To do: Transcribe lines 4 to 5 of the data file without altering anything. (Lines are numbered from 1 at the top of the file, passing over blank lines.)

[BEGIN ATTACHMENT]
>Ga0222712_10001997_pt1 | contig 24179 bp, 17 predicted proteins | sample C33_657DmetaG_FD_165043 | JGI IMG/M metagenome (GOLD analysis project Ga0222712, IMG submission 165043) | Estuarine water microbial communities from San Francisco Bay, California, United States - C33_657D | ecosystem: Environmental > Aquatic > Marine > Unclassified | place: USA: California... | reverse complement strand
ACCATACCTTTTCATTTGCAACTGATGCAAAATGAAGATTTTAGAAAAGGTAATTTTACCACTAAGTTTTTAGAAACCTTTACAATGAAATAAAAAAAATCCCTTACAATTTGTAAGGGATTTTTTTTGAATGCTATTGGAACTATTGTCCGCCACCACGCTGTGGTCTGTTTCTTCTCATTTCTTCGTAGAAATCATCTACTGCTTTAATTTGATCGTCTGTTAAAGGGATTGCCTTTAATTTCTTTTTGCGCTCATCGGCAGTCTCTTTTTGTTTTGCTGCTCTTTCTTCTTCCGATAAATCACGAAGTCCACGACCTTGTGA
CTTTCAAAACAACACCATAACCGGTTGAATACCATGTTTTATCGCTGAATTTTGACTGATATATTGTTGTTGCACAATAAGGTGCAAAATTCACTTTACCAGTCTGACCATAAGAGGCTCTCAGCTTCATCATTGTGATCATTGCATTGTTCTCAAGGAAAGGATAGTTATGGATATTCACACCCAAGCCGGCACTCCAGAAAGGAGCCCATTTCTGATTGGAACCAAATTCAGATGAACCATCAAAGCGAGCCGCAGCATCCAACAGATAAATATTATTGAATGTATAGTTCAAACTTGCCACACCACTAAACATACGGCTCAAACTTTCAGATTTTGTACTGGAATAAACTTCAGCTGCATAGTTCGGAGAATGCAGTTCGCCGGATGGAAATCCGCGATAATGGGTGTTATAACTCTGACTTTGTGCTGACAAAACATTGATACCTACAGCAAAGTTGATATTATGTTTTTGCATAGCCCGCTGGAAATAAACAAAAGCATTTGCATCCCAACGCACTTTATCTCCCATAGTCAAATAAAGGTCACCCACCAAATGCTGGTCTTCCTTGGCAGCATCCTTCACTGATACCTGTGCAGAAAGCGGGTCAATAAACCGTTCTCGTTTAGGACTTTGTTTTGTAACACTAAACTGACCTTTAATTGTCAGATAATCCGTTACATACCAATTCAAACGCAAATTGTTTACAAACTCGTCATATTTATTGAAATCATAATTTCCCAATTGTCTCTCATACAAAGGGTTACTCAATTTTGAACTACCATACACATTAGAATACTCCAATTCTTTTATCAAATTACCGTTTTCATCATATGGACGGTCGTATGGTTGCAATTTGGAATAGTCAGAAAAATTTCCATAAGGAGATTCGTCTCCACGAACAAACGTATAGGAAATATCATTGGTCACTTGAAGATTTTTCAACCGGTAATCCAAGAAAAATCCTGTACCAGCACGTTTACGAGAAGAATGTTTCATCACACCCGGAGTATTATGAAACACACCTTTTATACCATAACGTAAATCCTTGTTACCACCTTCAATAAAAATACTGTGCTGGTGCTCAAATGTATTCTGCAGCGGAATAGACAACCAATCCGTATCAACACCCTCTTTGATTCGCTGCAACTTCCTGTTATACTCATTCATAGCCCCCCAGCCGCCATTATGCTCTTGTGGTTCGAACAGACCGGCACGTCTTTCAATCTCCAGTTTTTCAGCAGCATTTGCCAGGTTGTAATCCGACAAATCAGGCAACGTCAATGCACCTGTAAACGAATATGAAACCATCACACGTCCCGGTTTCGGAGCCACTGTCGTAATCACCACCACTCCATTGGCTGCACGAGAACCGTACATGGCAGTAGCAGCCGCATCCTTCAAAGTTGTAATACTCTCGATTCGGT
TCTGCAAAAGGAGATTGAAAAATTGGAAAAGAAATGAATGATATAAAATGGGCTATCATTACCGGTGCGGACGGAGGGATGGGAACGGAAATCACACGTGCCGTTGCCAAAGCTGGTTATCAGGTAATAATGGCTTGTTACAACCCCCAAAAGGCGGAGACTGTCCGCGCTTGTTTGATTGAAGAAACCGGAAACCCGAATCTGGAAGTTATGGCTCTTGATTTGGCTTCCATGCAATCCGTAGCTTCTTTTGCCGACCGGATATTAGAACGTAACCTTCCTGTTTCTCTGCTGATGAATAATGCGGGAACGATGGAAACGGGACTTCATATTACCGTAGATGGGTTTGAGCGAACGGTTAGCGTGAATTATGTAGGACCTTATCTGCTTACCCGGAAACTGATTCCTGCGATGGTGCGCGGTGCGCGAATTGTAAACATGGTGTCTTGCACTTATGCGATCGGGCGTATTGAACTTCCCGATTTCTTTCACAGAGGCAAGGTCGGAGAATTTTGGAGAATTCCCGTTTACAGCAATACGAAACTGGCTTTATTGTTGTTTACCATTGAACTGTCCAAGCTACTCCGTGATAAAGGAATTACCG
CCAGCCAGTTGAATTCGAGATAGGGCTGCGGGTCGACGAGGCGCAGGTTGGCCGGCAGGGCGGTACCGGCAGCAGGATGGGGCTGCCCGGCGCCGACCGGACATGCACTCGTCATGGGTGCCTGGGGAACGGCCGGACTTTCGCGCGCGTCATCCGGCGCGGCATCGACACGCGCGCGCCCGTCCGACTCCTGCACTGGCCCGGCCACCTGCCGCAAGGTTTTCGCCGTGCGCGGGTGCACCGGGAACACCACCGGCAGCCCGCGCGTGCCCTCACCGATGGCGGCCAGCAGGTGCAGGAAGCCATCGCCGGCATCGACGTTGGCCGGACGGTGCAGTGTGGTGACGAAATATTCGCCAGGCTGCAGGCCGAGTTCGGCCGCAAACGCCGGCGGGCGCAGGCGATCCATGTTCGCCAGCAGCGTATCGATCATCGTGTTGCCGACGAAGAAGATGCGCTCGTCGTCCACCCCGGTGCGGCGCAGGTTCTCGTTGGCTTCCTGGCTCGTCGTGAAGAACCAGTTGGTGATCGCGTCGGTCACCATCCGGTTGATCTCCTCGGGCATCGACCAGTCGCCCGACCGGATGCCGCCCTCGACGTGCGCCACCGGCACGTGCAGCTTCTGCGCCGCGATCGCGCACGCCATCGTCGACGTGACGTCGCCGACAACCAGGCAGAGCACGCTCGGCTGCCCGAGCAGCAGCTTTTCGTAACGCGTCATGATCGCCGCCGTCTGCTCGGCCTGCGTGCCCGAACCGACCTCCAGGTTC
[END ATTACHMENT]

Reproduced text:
TCTGCAAAAGGAGATTGAAAAATTGGAAAAGAAATGAATGATATAAAATGGGCTATCATTACCGGTGCGGACGGAGGGATGGGAACGGAAATCACACGTGCCGTTGCCAAAGCTGGTTATCAGGTAATAATGGCTTGTTACAACCCCCAAAAGGCGGAGACTGTCCGCGCTTGTTTGATTGAAGAAACCGGAAACCCGAATCTGGAAGTTATGGCTCTTGATTTGGCTTCCATGCAATCCGTAGCTTCTTTTGCCGACCGGATATTAGAACGTAACCTTCCTGTTTCTCTGCTGATGAATAATGCGGGAACGATGGAAACGGGACTTCATATTACCGTAGATGGGTTTGAGCGAACGGTTAGCGTGAATTATGTAGGACCTTATCTGCTTACCCGGAAACTGATTCCTGCGATGGTGCGCGGTGCGCGAATTGTAAACATGGTGTCTTGCACTTATGCGATCGGGCGTATTGAACTTCCCGATTTCTTTCACAGAGGCAAGGTCGGAGAATTTTGGAGAATTCCCGTTTACAGCAATACGAAACTGGCTTTATTGTTGTTTACCATTGAACTGTCCAAGCTACTCCGTGATAAAGGAATTACCG
CCAGCCAGTTGAATTCGAGATAGGGCTGCGGGTCGACGAGGCGCAGGTTGGCCGGCAGGGCGGTACCGGCAGCAGGATGGGGCTGCCCGGCGCCGACCGGACATGCACTCGTCATGGGTGCCTGGGGAACGGCCGGACTTTCGCGCGCGTCATCCGGCGCGGCATCGACACGCGCGCGCCCGTCCGACTCCTGCACTGGCCCGGCCACCTGCCGCAAGGTTTTCGCCGTGCGCGGGTGCACCGGGAACACCACCGGCAGCCCGCGCGTGCCCTCACCGATGGCGGCCAGCAGGTGCAGGAAGCCATCGCCGGCATCGACGTTGGCCGGACGGTGCAGTGTGGTGACGAAATATTCGCCAGGCTGCAGGCCGAGTTCGGCCGCAAACGCCGGCGGGCGCAGGCGATCCATGTTCGCCAGCAGCGTATCGATCATCGTGTTGCCGACGAAGAAGATGCGCTCGTCGTCCACCCCGGTGCGGCGCAGGTTCTCGTTGGCTTCCTGGCTCGTCGTGAAGAACCAGTTGGTGATCGCGTCGGTCACCATCCGGTTGATCTCCTCGGGCATCGACCAGTCGCCCGACCGGATGCCGCCCTCGACGTGCGCCACCGGCACGTGCAGCTTCTGCGCCGCGATCGCGCACGCCATCGTCGACGTGACGTCGCCGACAACCAGGCAGAGCACGCTCGGCTGCCCGAGCAGCAGCTTTTCGTAACGCGTCATGATCGCCGCCGTCTGCTCGGCCTGCGTGCCCGAACCGACCTCCAGGTTC